Pirated software is counterfeit software that cybercriminals illegally copy and sell. They sell it to unsuspecting individuals via the Internet, at some low-price retail outlets, and sometimes from people selling wares on the street.
Only computers with genuine Microsoft software can get important software updates needed to operate reliably and protect from malware often found in counterfeit software. Also, pirated software often contains viruses, spyware, and scams that can cause a loss of data, a corrupted system, and even identity theft.
You will be asked to validate your copy of Windows if you want to get updates from Microsoft Update or Windows Update.
You also will be asked to validate your copy of Windows if you request a genuine Windows download from the Microsoft Download Center.
Software you can get with genuine copies of Microsoft Windows includes:
Microsoft Security Essentials: Free software that helps protect your computer from viruses, spyware, and other malicious software.
Windows Defender for Windows 8: Windows Defender is built into Windows 8 and helps guard your PC against viruses, spyware, and other malicious software in real time. If your copy of Windows 8 is genuine, Windows Defender will update automatically.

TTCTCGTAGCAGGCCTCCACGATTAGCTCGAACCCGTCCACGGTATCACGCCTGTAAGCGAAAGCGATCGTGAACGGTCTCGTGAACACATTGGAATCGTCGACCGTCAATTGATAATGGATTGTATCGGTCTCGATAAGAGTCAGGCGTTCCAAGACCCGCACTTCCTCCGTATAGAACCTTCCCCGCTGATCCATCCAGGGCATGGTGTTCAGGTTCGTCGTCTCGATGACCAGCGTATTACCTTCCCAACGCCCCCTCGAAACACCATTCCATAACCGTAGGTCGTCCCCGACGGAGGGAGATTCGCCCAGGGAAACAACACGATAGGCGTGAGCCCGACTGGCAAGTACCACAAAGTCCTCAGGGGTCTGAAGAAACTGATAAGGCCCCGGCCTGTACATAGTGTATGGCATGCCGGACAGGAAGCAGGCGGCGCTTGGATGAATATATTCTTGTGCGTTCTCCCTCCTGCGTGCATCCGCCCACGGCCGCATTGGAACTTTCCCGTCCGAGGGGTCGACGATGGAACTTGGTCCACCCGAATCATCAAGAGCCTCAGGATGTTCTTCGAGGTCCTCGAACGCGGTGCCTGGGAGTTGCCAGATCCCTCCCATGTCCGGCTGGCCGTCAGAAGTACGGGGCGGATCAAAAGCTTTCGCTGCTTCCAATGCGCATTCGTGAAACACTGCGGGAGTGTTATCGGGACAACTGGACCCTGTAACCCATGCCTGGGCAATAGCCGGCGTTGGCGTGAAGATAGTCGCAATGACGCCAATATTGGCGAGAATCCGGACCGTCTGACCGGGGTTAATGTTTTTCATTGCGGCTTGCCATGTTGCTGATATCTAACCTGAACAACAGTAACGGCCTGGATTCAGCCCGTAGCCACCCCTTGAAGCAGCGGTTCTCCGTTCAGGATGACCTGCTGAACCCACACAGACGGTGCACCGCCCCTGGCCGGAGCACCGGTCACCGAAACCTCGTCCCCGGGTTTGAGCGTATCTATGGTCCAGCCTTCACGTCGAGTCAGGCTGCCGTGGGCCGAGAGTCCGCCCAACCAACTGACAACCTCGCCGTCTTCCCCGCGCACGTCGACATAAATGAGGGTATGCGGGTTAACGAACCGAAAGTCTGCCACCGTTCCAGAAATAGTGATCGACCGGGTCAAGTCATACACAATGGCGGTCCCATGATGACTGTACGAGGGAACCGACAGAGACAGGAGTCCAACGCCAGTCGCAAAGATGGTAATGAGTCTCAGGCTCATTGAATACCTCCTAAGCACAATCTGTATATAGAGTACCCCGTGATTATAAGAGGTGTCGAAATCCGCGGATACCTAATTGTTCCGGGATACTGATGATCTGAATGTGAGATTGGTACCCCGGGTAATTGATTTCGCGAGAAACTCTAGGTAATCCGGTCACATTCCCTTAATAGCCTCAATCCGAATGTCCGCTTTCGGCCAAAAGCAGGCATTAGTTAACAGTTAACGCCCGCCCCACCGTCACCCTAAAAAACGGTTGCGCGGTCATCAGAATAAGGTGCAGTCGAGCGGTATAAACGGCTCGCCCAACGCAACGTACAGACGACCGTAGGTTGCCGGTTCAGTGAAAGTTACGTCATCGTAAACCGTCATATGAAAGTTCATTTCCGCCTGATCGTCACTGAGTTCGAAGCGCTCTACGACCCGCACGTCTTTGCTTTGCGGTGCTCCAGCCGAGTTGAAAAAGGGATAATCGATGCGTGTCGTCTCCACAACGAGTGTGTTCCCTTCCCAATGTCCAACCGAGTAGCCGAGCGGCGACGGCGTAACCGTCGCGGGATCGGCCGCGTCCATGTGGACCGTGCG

Internet Explorer: The newest version of the Microsoft web browser helps protect against phishing scams and other fraud that can lead to identity theft.
Validate your copy of Windows or Microsoft Office on the Windows Genuine website.
The validation only takes a few minutes, and once you've completed it, you can download Microsoft software more quickly in the future. You will also have access to updates that can help protect your computer.
One way you can usually identify genuine Microsoft software is by making sure it has the Certificate of Authenticity (COA) label. A COA is not a software license—it is a visual identifier that helps you determine whether or not the Microsoft software you are purchasing is genuine. Without it you will not have a legal license to run Microsoft software.
A typical COA looks like this:
See more examples of genuine Microsoft labels.
Pirated software often looks authentic and is sometimes distributed in packaging that imitates the original manufacturer's packaging.
You can see several examples of counterfeit software in the Counterfeit Microsoft Software Gallery.
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